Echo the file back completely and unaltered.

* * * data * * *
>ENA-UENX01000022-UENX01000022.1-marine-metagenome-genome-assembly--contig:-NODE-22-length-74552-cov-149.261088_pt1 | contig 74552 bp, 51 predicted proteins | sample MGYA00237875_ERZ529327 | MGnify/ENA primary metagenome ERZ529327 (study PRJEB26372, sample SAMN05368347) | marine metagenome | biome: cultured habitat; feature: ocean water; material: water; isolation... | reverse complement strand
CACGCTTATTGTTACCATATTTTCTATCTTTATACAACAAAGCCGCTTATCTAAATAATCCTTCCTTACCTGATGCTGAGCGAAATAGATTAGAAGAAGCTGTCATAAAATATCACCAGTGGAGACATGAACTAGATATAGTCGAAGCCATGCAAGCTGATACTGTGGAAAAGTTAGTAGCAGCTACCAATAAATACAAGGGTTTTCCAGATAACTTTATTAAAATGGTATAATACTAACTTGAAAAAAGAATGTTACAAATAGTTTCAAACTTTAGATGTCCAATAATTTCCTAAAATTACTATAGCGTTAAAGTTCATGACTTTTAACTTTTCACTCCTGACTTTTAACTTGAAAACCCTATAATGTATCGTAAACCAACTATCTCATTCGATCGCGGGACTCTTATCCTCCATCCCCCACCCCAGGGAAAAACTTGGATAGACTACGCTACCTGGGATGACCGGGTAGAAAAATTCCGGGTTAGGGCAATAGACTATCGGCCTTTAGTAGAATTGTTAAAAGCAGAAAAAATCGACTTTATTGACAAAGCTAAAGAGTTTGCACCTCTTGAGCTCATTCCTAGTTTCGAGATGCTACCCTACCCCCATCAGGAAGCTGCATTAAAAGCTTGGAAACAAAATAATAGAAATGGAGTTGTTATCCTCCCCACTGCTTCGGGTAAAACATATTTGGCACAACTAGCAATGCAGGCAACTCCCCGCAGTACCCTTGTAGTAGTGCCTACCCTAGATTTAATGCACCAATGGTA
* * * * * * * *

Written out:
>ENA-UENX01000022-UENX01000022.1-marine-metagenome-genome-assembly--contig:-NODE-22-length-74552-cov-149.261088_pt1 | contig 74552 bp, 51 predicted proteins | sample MGYA00237875_ERZ529327 | MGnify/ENA primary metagenome ERZ529327 (study PRJEB26372, sample SAMN05368347) | marine metagenome | biome: cultured habitat; feature: ocean water; material: water; isolation... | reverse complement strand
CACGCTTATTGTTACCATATTTTCTATCTTTATACAACAAAGCCGCTTATCTAAATAATCCTTCCTTACCTGATGCTGAGCGAAATAGATTAGAAGAAGCTGTCATAAAATATCACCAGTGGAGACATGAACTAGATATAGTCGAAGCCATGCAAGCTGATACTGTGGAAAAGTTAGTAGCAGCTACCAATAAATACAAGGGTTTTCCAGATAACTTTATTAAAATGGTATAATACTAACTTGAAAAAAGAATGTTACAAATAGTTTCAAACTTTAGATGTCCAATAATTTCCTAAAATTACTATAGCGTTAAAGTTCATGACTTTTAACTTTTCACTCCTGACTTTTAACTTGAAAACCCTATAATGTATCGTAAACCAACTATCTCATTCGATCGCGGGACTCTTATCCTCCATCCCCCACCCCAGGGAAAAACTTGGATAGACTACGCTACCTGGGATGACCGGGTAGAAAAATTCCGGGTTAGGGCAATAGACTATCGGCCTTTAGTAGAATTGTTAAAAGCAGAAAAAATCGACTTTATTGACAAAGCTAAAGAGTTTGCACCTCTTGAGCTCATTCCTAGTTTCGAGATGCTACCCTACCCCCATCAGGAAGCTGCATTAAAAGCTTGGAAACAAAATAATAGAAATGGAGTTGTTATCCTCCCCACTGCTTCGGGTAAAACATATTTGGCACAACTAGCAATGCAGGCAACTCCCCGCAGTACCCTTGTAGTAGTGCCTACCCTAGATTTAATGCACCAATGGTA